Ever wondered how the hair color stayed on after you had your hair dyed in a salon? I used to ask my hairdresser what products he used to prevent the hair color from leaking and he always managed to sneak the answer past me.
Recently, I started buying hair dyes from stores and coloring my own hair in a bid to save money. The next day, when I washed and dried my hair, the color transferred onto my nice, new towel. New towel because these things happened to me all the time. ( When I wore new shoes, it rained. I will have blots of curry on my tops only when I was wearing white, I will be late for important meetings because the train was delayed due to a mechanical fault, etc. ) Back to new towel.... Naturally, I was really peeved. I had since stained quite a few towels.
Then one day I noticed that I always poured vinegar in on the final rinse of all my new clothes that I know have the potential to leak color. I figured if it works on clothes, it should work on hair too.
Instead of using white vinegar, I used apple cider vinegar. I poured about 8 tablespoons into a bowl and topped it up with about 400ml of water. After rinsing and shampooing, I poured the vinegar solution on my hair and left it on for a few minutes. Then washed it off with water and applied conditioner. The result was instant and magical. My towel had no stains, not even a dot.
At last, I found a solution and am happy to share it here. The amount of vinegar and water is entirely dependent upon the length of your hair. For those who are more cost conscious, white vinegar will do just fine. Using a saltwater solution will bring the same result but it is much harsher on the hair. Also with salt water, you will have to shampoo hair a second time because the salt water won't rinse off entirely and your hair will feel mucky and sticky after. The vinegar also eliminated another problem I had. A few days after I colored my hair, my scalp will flake. Dandruff - like and big, these flakes were quite a sight. I think it is a reaction with the chemicals in the hair dye. The vinegar rinse, I suspect, neutralized this.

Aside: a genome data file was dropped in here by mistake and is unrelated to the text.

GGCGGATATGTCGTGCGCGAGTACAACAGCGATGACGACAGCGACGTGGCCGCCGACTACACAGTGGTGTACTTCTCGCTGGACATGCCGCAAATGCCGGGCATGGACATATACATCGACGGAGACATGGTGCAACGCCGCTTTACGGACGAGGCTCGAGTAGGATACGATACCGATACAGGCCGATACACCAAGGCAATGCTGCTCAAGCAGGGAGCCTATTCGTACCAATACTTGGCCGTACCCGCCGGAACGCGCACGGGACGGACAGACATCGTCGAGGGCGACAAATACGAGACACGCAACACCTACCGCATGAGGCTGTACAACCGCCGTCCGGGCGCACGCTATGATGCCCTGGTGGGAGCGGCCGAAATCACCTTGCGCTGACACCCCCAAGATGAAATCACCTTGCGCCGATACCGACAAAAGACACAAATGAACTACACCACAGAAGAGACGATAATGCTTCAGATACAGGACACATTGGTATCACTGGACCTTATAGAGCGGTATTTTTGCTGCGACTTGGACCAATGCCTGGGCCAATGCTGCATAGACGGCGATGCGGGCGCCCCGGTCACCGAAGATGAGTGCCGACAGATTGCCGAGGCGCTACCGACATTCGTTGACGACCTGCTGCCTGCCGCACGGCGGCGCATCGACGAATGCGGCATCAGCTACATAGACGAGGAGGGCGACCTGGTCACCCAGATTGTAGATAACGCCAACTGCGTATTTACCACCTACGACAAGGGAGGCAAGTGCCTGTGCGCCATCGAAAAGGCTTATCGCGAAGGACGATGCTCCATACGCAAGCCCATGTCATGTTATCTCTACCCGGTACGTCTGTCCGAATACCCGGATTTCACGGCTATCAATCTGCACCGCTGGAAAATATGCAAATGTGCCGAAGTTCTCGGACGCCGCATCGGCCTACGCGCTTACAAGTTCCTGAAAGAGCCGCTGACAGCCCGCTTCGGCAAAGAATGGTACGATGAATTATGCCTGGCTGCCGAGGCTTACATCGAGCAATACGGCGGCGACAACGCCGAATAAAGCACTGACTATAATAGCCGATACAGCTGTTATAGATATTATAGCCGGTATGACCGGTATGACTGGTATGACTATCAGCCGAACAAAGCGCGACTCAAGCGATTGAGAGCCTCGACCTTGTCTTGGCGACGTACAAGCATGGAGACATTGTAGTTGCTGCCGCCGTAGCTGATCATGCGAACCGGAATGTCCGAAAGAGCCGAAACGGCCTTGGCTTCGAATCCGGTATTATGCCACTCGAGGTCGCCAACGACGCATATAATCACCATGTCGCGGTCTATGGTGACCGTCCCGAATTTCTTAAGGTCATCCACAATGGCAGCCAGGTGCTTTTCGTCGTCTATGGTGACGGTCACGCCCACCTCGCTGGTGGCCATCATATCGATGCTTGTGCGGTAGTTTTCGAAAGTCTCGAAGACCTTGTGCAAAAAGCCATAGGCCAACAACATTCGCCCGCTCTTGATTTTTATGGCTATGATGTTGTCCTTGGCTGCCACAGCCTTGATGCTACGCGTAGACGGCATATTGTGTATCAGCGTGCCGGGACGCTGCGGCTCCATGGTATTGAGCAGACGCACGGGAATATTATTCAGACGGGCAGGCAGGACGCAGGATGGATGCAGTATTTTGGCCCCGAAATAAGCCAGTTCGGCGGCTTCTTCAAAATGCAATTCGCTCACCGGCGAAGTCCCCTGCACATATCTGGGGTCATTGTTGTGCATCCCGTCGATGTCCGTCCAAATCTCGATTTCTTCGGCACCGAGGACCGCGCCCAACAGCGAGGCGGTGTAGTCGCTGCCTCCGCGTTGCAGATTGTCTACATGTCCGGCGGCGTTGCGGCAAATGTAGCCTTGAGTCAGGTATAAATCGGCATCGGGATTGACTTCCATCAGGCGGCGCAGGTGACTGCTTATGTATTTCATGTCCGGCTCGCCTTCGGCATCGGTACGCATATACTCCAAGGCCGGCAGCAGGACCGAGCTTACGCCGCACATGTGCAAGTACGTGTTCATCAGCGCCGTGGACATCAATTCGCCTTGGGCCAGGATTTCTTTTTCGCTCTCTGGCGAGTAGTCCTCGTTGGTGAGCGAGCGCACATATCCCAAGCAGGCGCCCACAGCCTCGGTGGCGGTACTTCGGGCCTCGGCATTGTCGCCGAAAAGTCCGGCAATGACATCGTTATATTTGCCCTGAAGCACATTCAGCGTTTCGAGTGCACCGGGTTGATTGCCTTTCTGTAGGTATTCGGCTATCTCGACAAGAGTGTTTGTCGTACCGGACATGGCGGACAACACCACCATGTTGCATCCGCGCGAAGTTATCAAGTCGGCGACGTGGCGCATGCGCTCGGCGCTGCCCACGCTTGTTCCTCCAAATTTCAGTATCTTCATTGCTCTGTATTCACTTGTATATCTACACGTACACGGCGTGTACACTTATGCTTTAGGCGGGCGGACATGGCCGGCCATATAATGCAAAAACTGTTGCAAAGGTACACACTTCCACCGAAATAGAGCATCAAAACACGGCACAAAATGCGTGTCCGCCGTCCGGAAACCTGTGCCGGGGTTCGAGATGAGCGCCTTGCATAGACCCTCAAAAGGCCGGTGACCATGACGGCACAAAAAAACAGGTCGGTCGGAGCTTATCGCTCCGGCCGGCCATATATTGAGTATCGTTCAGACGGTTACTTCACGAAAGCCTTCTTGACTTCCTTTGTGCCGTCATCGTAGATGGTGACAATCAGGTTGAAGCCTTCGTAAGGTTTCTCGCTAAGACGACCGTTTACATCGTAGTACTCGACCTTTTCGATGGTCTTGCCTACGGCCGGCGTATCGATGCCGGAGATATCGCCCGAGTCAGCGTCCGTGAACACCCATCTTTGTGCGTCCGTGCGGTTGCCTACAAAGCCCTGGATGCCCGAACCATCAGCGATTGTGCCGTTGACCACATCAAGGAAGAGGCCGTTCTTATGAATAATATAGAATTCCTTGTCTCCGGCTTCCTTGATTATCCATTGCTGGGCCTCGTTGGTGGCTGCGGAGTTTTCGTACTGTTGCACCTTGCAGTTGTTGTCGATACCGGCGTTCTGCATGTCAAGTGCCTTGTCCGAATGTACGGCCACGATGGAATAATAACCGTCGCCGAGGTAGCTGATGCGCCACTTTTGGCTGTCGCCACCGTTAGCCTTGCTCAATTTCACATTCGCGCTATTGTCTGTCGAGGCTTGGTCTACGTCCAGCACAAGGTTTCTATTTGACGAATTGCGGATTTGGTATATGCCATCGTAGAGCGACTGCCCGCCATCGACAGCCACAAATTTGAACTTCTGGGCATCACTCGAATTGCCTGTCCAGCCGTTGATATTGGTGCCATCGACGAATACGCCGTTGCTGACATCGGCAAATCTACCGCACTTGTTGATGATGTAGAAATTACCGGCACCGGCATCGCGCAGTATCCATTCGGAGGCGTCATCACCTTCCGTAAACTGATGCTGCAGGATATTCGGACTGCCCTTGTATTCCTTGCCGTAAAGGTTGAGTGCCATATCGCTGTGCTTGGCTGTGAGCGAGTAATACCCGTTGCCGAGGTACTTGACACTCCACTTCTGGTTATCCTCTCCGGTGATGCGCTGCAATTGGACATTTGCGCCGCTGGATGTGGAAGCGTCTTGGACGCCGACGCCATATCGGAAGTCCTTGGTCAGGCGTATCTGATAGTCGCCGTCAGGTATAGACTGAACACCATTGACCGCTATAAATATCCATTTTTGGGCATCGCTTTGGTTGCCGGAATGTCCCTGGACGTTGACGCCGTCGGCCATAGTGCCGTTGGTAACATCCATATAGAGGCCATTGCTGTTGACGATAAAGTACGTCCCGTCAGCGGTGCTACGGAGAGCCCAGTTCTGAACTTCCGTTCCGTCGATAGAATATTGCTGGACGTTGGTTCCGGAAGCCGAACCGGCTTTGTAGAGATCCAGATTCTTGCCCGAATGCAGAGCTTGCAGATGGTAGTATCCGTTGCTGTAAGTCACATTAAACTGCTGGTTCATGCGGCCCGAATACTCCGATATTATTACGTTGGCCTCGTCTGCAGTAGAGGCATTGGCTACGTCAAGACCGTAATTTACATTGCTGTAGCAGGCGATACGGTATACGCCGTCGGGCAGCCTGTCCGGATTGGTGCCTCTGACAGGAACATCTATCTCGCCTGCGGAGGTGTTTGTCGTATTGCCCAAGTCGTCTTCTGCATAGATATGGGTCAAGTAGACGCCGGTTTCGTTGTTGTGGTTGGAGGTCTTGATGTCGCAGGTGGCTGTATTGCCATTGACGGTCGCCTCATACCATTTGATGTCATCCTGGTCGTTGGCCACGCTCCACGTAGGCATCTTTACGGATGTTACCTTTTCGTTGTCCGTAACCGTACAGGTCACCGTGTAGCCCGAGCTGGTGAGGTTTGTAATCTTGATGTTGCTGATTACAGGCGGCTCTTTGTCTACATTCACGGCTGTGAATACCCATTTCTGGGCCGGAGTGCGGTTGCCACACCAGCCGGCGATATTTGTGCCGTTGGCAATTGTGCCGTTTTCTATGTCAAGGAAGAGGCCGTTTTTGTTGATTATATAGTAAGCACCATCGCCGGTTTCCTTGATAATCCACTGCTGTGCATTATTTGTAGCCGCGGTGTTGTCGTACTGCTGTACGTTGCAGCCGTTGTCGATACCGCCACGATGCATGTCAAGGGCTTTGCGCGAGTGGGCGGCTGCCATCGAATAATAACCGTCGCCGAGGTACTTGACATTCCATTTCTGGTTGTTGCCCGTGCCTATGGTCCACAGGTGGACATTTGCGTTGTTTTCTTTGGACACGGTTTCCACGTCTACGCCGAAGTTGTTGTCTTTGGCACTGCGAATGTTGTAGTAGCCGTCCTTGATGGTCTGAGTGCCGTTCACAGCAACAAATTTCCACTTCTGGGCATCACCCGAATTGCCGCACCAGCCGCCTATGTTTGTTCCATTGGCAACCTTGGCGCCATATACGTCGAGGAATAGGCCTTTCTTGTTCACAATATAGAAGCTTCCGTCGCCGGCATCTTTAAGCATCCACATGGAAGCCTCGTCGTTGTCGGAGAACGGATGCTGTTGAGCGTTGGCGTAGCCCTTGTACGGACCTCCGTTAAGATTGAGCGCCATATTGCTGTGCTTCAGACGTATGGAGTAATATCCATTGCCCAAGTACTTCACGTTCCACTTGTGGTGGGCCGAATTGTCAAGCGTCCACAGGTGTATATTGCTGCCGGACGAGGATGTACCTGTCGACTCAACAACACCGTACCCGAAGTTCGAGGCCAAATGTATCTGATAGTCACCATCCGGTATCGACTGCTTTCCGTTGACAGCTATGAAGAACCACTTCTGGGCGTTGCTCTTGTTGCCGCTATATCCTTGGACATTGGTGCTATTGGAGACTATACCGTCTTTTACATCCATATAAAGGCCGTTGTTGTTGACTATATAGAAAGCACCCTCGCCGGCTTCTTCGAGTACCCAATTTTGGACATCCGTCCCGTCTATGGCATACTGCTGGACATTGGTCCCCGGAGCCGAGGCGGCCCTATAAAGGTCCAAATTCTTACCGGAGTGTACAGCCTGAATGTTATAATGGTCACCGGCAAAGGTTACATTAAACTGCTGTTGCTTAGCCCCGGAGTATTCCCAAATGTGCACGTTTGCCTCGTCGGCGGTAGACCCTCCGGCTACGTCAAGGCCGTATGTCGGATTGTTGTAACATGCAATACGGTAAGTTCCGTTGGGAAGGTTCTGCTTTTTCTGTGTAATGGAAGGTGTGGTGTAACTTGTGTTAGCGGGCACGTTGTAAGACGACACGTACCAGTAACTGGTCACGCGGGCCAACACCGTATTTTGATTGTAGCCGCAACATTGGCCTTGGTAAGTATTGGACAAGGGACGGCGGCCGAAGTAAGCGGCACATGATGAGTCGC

I've been doing this ever since and I know I can safely color my hair without the risk of damaging towels in hotels whenever I traveled.
As for the brand of hair dyes, it really doesn't matter. And in my experience, the more expensive ones are not necessarily better. We all have a brand that we are partial to and might be allergic to some and not others. Either way, vinegar knows no boundaries and works every time. But be careful not to let it drip into the eyes, they sting like mad.
Here's to happy hair dyeing days. Here's to vinegar, the magical solution.